Nick Herbert calls for green lane protection
Arundel & South Downs MP Nick Herbert has called for the speedier protection of green lanes from use by 4x4 vehicles and motorbikes.
Speaking in the Natural Environment and Rural Communities Bill Standing Committee on Thursday (30 June), Mr Herbert voiced support for the Government's proposals to protect green lanes but wanted to see quicker action.
Mr Herbert said: "I share the concern about how we balance recreational use of the countryside against the needs of the environment and the need to preserve quiet enjoyment of the countryside. But in this case I agree that protecting the countryside should come first."
Mr Herbert raised the issue of the Stane Street Roman road, which runs through Slindon and Bignor, to highlight the many applications that are now being made to upgrade existing bridleways into byways open to all traffic (BOATs) before the legislation comes into effect.
"We are not proposing to take away a pre-existing right or current enjoyment. This use of a procedure to try to change bridleways into BOATs seems to be almost a lacuna in the existing law. It is not common sense that simply, because two millennia ago Roman centurions were trundling chariots up and down what was then a made up road, a present footpath in an area of outstanding natural beauty and a scheduled ancient monument should be used for motorised vehicles. Any reasonable person who was asked whether it was acceptable to apply for a change of use under such an historic provision would laugh and say that it was plainly absurd."
Whilst Mr Herbert and other MPs on the Committee tried to amend the Bill so that these measures would come into force as soon as possible, thereby limiting the number of applications and the possible damage that could be done to the countryside, the Government, for various technical reasons, didn't accept the amendments.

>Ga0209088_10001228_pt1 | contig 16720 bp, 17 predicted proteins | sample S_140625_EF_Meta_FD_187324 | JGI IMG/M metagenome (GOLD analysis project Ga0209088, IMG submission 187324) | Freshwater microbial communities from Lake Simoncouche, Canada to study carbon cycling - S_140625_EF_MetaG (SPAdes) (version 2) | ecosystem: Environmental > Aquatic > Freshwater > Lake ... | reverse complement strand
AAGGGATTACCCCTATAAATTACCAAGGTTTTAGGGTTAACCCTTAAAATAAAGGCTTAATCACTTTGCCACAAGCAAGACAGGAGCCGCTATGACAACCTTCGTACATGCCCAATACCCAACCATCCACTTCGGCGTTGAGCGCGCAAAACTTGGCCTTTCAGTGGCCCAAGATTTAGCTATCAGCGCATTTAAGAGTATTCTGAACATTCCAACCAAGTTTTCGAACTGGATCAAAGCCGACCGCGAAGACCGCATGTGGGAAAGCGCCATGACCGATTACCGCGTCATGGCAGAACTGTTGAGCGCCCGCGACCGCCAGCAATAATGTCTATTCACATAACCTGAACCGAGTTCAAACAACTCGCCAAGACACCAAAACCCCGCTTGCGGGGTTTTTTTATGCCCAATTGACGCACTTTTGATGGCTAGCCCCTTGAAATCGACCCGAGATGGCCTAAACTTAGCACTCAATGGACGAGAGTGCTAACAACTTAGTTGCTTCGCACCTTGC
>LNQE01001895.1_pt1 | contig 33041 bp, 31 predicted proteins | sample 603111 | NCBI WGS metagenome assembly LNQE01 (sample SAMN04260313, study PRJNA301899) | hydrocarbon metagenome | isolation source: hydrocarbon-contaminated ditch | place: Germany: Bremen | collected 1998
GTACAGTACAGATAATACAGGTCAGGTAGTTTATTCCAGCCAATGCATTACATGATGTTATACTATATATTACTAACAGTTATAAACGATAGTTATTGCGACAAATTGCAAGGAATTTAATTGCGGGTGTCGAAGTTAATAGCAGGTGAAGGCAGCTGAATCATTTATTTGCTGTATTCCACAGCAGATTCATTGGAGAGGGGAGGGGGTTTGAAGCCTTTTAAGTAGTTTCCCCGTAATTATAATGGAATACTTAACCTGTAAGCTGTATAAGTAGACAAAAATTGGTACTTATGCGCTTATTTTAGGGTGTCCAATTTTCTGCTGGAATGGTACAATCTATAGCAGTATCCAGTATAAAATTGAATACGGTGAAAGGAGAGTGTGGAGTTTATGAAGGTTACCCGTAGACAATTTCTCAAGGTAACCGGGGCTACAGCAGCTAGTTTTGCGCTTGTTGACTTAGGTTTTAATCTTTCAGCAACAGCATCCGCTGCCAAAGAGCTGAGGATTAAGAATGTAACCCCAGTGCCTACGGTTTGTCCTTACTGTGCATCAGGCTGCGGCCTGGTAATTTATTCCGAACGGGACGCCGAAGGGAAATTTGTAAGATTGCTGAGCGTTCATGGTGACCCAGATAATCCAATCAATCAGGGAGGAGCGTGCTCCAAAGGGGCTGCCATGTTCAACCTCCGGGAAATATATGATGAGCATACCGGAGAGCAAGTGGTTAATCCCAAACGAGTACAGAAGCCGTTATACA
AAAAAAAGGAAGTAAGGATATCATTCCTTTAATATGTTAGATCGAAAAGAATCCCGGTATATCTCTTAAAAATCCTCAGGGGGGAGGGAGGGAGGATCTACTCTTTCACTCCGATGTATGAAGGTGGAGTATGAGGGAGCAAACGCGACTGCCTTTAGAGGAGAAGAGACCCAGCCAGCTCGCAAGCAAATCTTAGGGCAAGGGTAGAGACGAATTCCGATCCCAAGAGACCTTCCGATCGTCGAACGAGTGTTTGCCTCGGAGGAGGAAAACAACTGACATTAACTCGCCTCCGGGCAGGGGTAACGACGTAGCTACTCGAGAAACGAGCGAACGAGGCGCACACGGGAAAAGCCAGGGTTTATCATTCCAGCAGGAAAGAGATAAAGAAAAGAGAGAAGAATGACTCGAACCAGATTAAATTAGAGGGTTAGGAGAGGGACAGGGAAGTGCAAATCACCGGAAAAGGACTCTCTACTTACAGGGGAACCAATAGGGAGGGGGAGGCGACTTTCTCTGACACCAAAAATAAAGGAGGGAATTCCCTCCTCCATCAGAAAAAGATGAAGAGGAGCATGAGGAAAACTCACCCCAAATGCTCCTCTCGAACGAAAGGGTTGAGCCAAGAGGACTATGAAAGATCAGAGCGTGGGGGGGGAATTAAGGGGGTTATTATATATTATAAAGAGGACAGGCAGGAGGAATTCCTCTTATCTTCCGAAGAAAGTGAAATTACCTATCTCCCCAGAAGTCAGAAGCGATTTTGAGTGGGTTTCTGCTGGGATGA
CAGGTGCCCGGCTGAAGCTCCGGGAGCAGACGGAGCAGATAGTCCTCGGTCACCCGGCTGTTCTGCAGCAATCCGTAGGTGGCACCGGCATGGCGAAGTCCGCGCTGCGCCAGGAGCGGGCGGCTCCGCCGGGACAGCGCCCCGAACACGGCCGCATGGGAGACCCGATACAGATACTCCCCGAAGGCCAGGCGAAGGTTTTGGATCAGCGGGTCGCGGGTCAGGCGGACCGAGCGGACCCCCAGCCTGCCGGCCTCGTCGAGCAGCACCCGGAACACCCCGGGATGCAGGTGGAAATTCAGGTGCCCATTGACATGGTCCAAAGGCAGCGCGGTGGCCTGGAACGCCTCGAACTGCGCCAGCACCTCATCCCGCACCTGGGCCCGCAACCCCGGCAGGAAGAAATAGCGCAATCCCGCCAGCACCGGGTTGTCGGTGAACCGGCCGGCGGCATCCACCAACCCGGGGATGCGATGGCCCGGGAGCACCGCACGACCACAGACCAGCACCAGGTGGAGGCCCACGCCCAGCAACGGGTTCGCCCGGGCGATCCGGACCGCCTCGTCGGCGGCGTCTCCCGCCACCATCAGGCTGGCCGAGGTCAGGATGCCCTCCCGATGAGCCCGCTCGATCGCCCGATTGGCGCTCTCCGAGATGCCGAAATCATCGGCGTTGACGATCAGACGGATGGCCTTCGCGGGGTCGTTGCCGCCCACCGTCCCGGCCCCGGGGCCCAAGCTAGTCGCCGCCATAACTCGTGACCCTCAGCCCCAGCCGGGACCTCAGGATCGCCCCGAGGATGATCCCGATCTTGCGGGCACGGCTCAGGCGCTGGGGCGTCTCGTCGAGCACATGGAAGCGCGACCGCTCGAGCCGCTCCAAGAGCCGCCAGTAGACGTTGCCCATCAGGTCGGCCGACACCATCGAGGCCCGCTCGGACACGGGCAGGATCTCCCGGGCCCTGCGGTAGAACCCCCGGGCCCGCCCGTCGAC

Earlier on in the week, Mr Herbert had pressed the Minister on the issue of democratic representation in the proposed South Downs National Park:
"What is proposed for the South Downs is a big transfer of power to a body that is in part unelected to deal with things such as the large number of planning applications. Under the proposed composition of the national park authorities as set out in the Bill, two fifths of the appointees to the national park will be national appointees. That gives rise to two issues: first the extent to which the national park authority will have democratic legitimacy in the eyes of local people, particularly when it takes decisions on planning matters; and, secondly, whether the proposed size of the national park authority is adequate to carry out all the functions."
With the membership of one of the country's largest national park's authority (the Peak District) having recently been capped by the Government at 30, this is a cause of great concern. A similar level of representation applied to the South Downs would lead to a huge democratic deficit. A park authority of insufficient size would see decision-making powers being taken away from local people and a loss of accountability. This concern is shared by West Sussex County Council.
The Minister was unable to give a full answer to Mr Herbert's question regarding accountability and representation in any proposed National Park, due to his quasi-judicial position at DEFRA, but Mr Herbert said afterwards, "I will continue to monitor the situation and to do what I can to defend the beauty and tranquillity of the South Downs and the democratic representation of local people in West Sussex."